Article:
How Do Tax Brackets Work?

7 minute read

What Is a Tax Bracket?

A tax bracket is a range of income levels that are taxed at a specific rate. The US federal income tax system currently has seven tax brackets, with rates ranging from 10% to 37%. As your income increases, you move into higher tax brackets and pay a higher tax rate on each additional dollar of income. This is known as a progressive tax system, as the tax rate increases as the income level increases.

It's important to note that the tax brackets only apply to the portion of your income within each bracket. For example, if you're in the 22% tax bracket, you won't pay 22% on all of your income; you'll only pay 22% on the portion of your income that falls within that bracket. The rest of your income will be taxed at lower rates.

History of Federal Tax Brackets

The federal tax bracket system has been in place since the introduction of the income tax in 1913. However, the number of tax brackets and the specific income levels and tax rates have changed significantly over the years. In the early years of the income tax, there were only a few tax brackets with relatively low tax rates. In the 1930s and 1940s, the number of tax brackets increased and the tax rates rose to fund the country's involvement in World War II.

In the decades that followed, the tax brackets and rates fluctuated, with the number of brackets increasing during some periods and decreasing during others. The Tax Reform Act of 1986 simplified the tax bracket system and reduced the number of brackets from 15 to two, but the number of brackets has since increased again. Today, the federal income tax system has seven tax brackets.

It's worth noting that the tax bracket system is not set in stone and can be changed by Congress at any time. The tax brackets are often adjusted annually to account for inflation and changes in the economy. This helps to ensure that the tax system remains fair and that people are not taxed at higher rates simply because their income has increased due to inflation.

Tax Rates vs. Tax Brackets

It's important to understand the difference between tax rates and tax brackets because they work together to determine the total amount of taxes you owe. Your tax bracket determines the tax rate that applies to each portion of your taxable income, while your tax rate determines the percentage of your income that you owe in taxes.

For example, the 2022 federal income tax system has seven tax brackets, with tax rates ranging from 10% to 37%. This means that if you're a single filer, the first $11,000 of your taxable income will be taxed at a rate of 10%, and your income from $11,001 to $44,725 will be taxed at a rate of 12%. The rest of your taxable income will be taxed at higher rates, depending on the tax bracket it falls within.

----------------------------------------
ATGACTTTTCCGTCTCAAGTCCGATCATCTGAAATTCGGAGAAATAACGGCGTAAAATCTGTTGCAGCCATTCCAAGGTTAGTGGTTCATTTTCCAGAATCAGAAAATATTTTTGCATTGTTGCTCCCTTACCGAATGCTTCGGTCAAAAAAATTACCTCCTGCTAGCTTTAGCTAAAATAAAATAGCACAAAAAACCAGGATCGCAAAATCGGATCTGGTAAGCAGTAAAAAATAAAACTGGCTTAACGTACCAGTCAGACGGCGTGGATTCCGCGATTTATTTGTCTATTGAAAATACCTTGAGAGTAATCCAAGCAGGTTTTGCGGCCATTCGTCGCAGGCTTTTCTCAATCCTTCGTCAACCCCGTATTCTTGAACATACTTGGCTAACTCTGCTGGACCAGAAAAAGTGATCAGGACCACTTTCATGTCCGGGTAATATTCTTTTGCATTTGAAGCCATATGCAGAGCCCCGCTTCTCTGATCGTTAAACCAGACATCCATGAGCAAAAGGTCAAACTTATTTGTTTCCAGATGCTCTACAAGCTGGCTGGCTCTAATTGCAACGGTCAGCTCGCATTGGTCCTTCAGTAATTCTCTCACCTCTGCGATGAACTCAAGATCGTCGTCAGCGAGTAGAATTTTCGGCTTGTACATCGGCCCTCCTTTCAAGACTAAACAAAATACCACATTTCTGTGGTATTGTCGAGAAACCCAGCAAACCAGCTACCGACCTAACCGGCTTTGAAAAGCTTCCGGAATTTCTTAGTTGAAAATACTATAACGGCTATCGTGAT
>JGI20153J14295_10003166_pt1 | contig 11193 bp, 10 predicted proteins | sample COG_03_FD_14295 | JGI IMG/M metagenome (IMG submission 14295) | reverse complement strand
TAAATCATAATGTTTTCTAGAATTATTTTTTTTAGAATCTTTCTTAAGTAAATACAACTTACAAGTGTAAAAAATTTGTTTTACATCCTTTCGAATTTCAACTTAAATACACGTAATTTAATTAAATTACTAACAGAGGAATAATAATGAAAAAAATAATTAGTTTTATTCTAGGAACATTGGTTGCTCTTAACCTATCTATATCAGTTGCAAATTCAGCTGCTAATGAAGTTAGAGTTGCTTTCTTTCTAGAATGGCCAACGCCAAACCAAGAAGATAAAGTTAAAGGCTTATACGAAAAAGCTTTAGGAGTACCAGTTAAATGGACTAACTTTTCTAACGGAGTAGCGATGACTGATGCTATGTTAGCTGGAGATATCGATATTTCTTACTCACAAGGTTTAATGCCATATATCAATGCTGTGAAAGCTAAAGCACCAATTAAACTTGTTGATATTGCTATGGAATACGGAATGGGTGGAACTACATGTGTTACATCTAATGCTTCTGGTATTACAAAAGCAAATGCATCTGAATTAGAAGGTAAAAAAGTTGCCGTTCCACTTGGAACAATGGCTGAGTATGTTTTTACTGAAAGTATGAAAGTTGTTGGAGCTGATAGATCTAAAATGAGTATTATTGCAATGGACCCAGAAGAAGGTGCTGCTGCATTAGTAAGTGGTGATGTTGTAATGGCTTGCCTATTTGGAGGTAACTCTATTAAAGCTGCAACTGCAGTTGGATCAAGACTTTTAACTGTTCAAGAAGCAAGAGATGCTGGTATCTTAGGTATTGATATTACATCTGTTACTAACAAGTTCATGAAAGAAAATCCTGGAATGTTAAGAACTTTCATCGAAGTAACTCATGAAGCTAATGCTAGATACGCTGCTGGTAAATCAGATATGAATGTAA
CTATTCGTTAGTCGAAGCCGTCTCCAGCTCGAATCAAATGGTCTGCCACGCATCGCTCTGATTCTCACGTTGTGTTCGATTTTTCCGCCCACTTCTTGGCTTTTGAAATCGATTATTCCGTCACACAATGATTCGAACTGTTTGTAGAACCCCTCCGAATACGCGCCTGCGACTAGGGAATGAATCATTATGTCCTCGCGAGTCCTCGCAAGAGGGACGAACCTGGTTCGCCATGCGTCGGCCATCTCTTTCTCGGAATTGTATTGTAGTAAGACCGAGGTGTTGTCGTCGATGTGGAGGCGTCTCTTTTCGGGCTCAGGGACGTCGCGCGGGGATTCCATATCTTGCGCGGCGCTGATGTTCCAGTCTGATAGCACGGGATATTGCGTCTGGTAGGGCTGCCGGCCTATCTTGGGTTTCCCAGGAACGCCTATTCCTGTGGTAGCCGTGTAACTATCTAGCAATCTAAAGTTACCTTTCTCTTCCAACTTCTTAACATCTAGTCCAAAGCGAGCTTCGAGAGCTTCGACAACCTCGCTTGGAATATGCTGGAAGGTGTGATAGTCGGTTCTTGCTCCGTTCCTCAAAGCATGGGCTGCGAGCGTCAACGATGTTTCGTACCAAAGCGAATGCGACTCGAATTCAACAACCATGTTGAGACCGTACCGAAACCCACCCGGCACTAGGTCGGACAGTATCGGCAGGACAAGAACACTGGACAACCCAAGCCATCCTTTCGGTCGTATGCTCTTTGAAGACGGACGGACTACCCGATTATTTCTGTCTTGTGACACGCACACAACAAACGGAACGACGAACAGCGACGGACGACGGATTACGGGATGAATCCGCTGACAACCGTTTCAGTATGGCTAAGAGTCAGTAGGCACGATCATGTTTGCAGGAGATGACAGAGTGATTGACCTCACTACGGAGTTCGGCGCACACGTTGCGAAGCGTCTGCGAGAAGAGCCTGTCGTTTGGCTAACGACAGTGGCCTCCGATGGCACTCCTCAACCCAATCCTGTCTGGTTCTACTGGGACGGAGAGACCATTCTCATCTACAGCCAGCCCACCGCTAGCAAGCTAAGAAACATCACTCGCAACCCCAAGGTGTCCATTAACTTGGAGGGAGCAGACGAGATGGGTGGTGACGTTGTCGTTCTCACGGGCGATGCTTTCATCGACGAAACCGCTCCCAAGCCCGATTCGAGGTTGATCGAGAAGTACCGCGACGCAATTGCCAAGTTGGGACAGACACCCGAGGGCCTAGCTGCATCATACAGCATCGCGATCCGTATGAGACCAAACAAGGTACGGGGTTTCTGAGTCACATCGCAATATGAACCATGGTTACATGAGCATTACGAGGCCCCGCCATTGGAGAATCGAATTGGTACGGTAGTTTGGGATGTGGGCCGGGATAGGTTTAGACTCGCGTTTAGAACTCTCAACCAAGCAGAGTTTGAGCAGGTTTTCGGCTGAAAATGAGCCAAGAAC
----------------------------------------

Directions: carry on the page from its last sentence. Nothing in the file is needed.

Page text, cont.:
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What is Bracket Creep?

Bracket creep is a phenomenon that occurs when inflation causes a taxpayer's income to rise into a higher tax bracket, even though the increase in income may not have been substantial in real terms. As a result, the taxpayer is taxed at a higher rate on their income even though their purchasing power has not increased proportionally.

Tax brackets in 2022

For the 2022 tax year, the federal income tax system has seven tax brackets, with tax rates ranging from 10% to 37%. The specific income levels and tax rates for each tax bracket vary depending on your filing status, which can be single, married filing jointly, married filing separately, or head of household.

Here is a summary of the 2022 tax brackets and tax rates for single filers:

  • 10%: $0 to $9,950
  • 12%: $9,951 to $40,525
  • 22%: $40,526 to $86,375
  • 24%: $86,376 to $164,925
  • 32%: $164,926 to $209,425
  • 35%: $209,426 to $523,600
  • 37%: over $523,600

Calculating your marginal tax bracket vs. your effective tax rate

Have you ever wondered why the amount of taxes you owe doesn't always seem to match the tax bracket you're in? The reason is because there's a difference between your marginal tax bracket and your effective tax rate.

Your marginal tax bracket refers to the highest tax rate that you pay on your taxable income, while your effective tax rate is the average rate at which your taxable income is taxed, taking into account all of the different tax rates that apply to different portions of your income.

Let's take a look at an example. If you're a single filer and your taxable income is $100,000 in 2022, your marginal tax bracket would be 35% because that is the highest tax rate that you would pay on any additional dollars of income. However, to calculate your effective tax rate, you would divide the total amount of taxes you owe by your taxable income. If you owe $30,000 in taxes, your effective tax rate would be 30% (30,000 ÷ 100,000).

It's important to understand the difference between your marginal tax bracket and your effective tax rate because they give you a more complete picture of your tax liability. Your marginal tax bracket is useful for understanding the tax rate that would apply to any additional dollars of income, while your effective tax rate is useful for understanding the overall average rate at which your taxable income is taxed.

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